You pay nothing if the doctor or other qualified health care provider accepts assignment (accepts Medicare).

Note: If your doctor or other health care provider performs additional tests or services during the same visit that aren’t covered under these preventive benefits, you may have to pay coinsurance, and the Part B deductible may apply.

Adapted from: Centers for Medicare and Medicaid Services. (2013). Medicare and You: The Official U.S. Government Medicare Handbook (CMS Product No. 10050-28). Washington, DC: Government Printing Office.

Table 2. 

2012 Part B Income-Related Monthly Adjustment and Total Monthly Premium Amounts

Beneficiaries who file individual tax returns with income

Beneficiaries who file joint tax returns with income

Income-related monthly adjustment amount

Total monthly premium amount

Less than or equal to $85,000

Less than or equal to $170,000

$0.00

$99.90

$85,001 - $107,000

$170,001 - $214,000

$40.00

$139.90

$107,001 - $160,000

$214,001 - $320,000

$99.90

$199.80

$160,001 - $214,000

$320,001 - $428,000

$159.80

$259.70

Greater than $214,000

Greater than $428,000

$219.80

$319.70

Beneficiaries who are married and lived with their spouses at any time during the year, but who file separate tax returns from their spouses

Income-related monthly adjustment amount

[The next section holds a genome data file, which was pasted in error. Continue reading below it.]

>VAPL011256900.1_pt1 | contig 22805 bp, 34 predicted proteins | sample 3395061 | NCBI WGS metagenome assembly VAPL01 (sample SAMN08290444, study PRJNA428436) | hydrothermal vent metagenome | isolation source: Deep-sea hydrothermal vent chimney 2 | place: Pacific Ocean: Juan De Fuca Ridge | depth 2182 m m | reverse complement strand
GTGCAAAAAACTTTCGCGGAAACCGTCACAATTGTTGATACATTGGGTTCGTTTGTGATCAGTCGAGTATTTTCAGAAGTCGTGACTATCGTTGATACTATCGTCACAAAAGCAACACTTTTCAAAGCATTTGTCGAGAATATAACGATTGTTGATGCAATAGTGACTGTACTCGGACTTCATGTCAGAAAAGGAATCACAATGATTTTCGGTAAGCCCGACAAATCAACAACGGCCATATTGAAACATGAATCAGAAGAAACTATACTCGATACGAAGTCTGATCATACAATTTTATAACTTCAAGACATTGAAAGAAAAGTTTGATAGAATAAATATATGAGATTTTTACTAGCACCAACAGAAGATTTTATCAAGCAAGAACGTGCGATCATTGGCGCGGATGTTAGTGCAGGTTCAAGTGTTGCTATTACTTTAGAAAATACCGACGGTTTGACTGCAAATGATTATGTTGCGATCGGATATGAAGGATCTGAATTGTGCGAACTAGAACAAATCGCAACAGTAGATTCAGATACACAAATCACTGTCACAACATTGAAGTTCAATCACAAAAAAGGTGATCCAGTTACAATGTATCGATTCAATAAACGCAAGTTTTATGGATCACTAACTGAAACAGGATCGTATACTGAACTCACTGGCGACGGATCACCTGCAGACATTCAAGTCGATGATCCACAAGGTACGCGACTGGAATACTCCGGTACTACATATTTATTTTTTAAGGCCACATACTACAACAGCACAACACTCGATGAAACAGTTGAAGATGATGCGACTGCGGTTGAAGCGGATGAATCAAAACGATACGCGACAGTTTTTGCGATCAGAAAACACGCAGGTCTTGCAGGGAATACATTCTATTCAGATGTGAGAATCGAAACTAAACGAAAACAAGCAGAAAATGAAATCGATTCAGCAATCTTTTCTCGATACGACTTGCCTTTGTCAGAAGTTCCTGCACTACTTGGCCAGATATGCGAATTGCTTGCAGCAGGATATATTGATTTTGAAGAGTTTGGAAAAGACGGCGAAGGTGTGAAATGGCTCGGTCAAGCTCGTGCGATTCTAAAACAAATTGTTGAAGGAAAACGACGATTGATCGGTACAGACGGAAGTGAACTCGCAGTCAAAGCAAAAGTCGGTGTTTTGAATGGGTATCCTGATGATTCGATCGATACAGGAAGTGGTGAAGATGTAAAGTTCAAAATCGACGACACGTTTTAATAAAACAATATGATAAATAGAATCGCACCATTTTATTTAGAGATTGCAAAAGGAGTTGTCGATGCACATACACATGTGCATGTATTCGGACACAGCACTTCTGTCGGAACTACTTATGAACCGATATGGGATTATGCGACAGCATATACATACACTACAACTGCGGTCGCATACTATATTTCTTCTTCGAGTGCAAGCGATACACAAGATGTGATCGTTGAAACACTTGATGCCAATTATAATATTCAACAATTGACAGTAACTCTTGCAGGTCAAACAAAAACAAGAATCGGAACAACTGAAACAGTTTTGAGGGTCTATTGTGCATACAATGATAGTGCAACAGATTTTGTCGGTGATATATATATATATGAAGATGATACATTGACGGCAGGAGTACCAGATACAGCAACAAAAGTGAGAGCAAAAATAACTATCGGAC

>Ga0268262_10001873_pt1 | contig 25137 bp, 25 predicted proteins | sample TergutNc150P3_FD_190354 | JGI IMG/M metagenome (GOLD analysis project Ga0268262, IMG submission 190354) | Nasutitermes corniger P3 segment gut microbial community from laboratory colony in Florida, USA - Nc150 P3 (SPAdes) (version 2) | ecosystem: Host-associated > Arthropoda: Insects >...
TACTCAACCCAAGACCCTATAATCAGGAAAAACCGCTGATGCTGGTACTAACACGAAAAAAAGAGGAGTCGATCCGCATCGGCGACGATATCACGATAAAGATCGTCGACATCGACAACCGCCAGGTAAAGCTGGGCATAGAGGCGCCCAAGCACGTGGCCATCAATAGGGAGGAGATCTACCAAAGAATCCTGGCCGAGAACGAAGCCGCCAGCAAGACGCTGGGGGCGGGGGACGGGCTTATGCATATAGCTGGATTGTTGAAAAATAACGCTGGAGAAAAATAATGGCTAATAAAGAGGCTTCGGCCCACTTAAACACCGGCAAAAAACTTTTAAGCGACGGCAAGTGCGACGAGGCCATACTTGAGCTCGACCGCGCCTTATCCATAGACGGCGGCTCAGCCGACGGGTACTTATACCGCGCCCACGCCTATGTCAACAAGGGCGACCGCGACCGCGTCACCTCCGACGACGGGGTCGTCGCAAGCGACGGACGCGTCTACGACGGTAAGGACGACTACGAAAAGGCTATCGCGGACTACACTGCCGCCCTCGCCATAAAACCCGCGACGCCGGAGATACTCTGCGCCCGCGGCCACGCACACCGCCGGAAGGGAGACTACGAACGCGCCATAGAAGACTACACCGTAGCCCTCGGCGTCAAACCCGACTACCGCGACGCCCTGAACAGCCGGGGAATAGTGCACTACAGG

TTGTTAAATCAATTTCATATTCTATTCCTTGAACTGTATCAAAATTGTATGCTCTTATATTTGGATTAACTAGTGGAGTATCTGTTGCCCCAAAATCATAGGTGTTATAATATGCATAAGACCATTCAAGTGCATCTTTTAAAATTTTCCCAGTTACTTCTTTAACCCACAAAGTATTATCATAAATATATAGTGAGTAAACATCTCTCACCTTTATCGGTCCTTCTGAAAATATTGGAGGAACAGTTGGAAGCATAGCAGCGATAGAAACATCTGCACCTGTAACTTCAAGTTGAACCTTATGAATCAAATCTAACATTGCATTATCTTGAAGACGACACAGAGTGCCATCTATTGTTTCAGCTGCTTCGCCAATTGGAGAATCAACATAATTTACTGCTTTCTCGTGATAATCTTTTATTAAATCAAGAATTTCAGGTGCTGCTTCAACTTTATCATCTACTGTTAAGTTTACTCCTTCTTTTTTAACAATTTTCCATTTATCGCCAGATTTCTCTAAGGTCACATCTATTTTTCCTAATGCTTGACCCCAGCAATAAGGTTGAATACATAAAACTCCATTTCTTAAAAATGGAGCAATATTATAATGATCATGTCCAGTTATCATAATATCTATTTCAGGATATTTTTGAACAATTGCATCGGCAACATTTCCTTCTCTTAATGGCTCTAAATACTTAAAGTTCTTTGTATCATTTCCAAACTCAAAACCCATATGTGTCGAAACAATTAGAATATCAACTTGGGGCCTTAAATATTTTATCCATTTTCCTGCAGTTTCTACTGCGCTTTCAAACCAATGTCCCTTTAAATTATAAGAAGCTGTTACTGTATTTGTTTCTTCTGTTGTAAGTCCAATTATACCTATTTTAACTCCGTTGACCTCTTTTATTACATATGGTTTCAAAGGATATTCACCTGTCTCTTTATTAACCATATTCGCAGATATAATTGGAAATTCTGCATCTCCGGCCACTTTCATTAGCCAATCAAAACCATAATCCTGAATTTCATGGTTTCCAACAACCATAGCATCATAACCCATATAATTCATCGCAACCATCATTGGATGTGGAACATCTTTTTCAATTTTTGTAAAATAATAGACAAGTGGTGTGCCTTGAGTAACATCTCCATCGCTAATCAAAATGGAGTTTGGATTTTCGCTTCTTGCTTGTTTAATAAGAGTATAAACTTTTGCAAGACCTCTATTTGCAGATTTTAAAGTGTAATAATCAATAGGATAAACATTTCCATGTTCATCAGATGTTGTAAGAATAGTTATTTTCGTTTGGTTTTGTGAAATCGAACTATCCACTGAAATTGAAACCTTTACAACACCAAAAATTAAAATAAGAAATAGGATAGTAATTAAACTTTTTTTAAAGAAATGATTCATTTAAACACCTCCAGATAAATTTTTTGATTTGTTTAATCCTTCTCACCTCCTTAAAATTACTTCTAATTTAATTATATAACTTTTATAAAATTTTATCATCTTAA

Total monthly premium amount

Less than or equal to $85,000

$0.00

$99.90

$85,001 - $129,000

$159.80

$259.70

Greater than $129,000

$219.80

$319.70

Adapted From: Klees, B. S., C. J. Wolfe, and C. A. Curtis. 2011. Brief Summaries of Medicare and Medicaid. Office of the Actuary, Centers for Medicare and Medicaid Services. Retrieved from: http://www.cms.gov/Research-Statistics-Data-and-Systems/Statistics-Trends-and-Reports/MedicareProgramRatesStats/downloads/MedicareMedicaidSummaries2011.pdf.

Footnotes

1.

This document is FCS2339, one of a series of the Family Youth and Community Sciences Department, UF/IFAS Extension. Original publication date September 2013. Visit the EDIS website at http://edis.ifas.ufl.edu.

2.

Amanda Terminello, graduate student, College of Public Health and Health Professions; and Martie Gillen, assistant professor and specialist in family and consumer economics for older adults, Family, Youth and Community Sciences Department; UF/IFAS Extension Gainesville, FL 32611.


The Institute of Food and Agricultural Sciences (IFAS) is an Equal Opportunity Institution authorized to provide research, educational information and other services only to individuals and institutions that function with non-discrimination with respect to race, creed, color, religion, age, disability, sex, sexual orientation, marital status, national origin, political opinions or affiliations. For more information on obtaining other UF/IFAS Extension publications, contact your county's UF/IFAS Extension office.

U.S. Department of Agriculture, UF/IFAS Extension Service, University of Florida, IFAS, Florida A & M University Cooperative Extension Program, and Boards of County Commissioners Cooperating. Nick T. Place, dean for UF/IFAS Extension.